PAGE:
One friend was about to buy a house and take on a large mortgage. The paper processing got delayed and she was angry because she wanted things to move more quickly. Then she lost her job and as she told us, “God must have caused the delay because He knew I would not be able to afford the house after I lost my job.” I call that luck, not God.
Another was having a life crisis. He saw a billboard featuring young women with their new cell phones. He was sure this was a God-message telling him to call his daughter. He called and she challenged him to “get it together.” He felt chastised, regained his confidence, and pursued a new life direction, which turned out well (for a while).
A third friend of the Baha’i faith gave me a printed copy of a prayer which included “…let no harm beset me in times of tests. In moments of my foolishness, guide my steps aright through Your inspiration.” This was the God I was seeking, one who would guide me through His inspiration.
After living with Dad for five months, Erica found a job that she had to start immediately and moved out on short notice. I couldn’t leave Dad alone, so I moved him into the one-bedroom apartment I shared with Evan, my Unitarian guy-friend, and Lizzie, our cat. I told Dad it was temporary. He didn’t seem to care one way or the other, nor did he mind sleeping on the hide-a-bed in the living room. But he was sleeping 24 to 36 hours at a time and we weren’t able to entice him to get up, even when we offered to take him to dinner at his favorite Chinese restaurant.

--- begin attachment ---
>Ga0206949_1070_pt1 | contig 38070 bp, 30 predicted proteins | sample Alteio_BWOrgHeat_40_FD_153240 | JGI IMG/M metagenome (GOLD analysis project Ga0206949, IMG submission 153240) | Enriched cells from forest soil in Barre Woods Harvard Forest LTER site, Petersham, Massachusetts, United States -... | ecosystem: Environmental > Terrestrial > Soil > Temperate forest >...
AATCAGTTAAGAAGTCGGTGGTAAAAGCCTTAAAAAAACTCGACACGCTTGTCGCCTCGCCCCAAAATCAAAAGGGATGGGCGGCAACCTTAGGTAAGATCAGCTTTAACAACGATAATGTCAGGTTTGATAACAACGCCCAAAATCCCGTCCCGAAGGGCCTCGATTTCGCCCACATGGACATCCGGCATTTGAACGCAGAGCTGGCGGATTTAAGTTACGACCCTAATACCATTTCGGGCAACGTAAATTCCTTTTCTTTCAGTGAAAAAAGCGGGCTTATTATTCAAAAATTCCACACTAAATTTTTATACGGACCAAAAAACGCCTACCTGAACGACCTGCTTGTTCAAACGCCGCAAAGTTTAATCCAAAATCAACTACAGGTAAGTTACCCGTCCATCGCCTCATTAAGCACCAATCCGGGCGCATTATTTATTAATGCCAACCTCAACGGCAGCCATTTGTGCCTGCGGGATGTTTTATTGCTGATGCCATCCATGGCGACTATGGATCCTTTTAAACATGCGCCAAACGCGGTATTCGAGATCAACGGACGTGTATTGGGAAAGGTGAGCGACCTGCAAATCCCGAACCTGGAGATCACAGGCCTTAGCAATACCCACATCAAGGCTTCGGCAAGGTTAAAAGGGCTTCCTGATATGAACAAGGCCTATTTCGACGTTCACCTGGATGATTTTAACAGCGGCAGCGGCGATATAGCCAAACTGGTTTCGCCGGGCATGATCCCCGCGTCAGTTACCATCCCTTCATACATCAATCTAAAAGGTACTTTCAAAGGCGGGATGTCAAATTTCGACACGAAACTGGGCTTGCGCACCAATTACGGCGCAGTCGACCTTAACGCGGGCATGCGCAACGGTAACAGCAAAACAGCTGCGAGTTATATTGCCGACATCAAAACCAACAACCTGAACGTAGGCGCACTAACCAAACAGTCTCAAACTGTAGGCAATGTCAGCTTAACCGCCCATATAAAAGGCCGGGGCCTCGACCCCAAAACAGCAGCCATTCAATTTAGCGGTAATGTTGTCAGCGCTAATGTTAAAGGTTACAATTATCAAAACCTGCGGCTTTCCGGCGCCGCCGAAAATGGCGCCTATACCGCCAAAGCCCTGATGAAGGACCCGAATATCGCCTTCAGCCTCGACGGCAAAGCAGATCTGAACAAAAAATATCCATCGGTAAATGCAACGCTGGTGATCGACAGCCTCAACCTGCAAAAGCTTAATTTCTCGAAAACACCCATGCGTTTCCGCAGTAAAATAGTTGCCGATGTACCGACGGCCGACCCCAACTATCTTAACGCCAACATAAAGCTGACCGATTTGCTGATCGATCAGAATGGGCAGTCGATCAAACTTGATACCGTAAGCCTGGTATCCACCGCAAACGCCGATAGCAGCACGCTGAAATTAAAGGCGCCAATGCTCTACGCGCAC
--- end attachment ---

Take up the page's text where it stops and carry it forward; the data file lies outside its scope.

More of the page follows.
I was desperate and got some comfort from writing in my journal daily. One morning, I wrote this prayer in my journal.
Spirit of the Sun and Moon – Help me.
Remind me that this is a new day.
As I open my eyes, help me to see
The colors and objects I enjoy.
Remind me that Lizzie my cat, Evan, and my family love me.
As I get up remind me that I can take it easy today – I have done enough.
The trees rest in the winter,
The leaves which have fallen become nourishment.
Let me get nourishment from the universe today.
I pray to be open to receiving on this day.
May I walk the beauty way.
Lead me to the pastures where I may rest –
And give me comfort. Amen.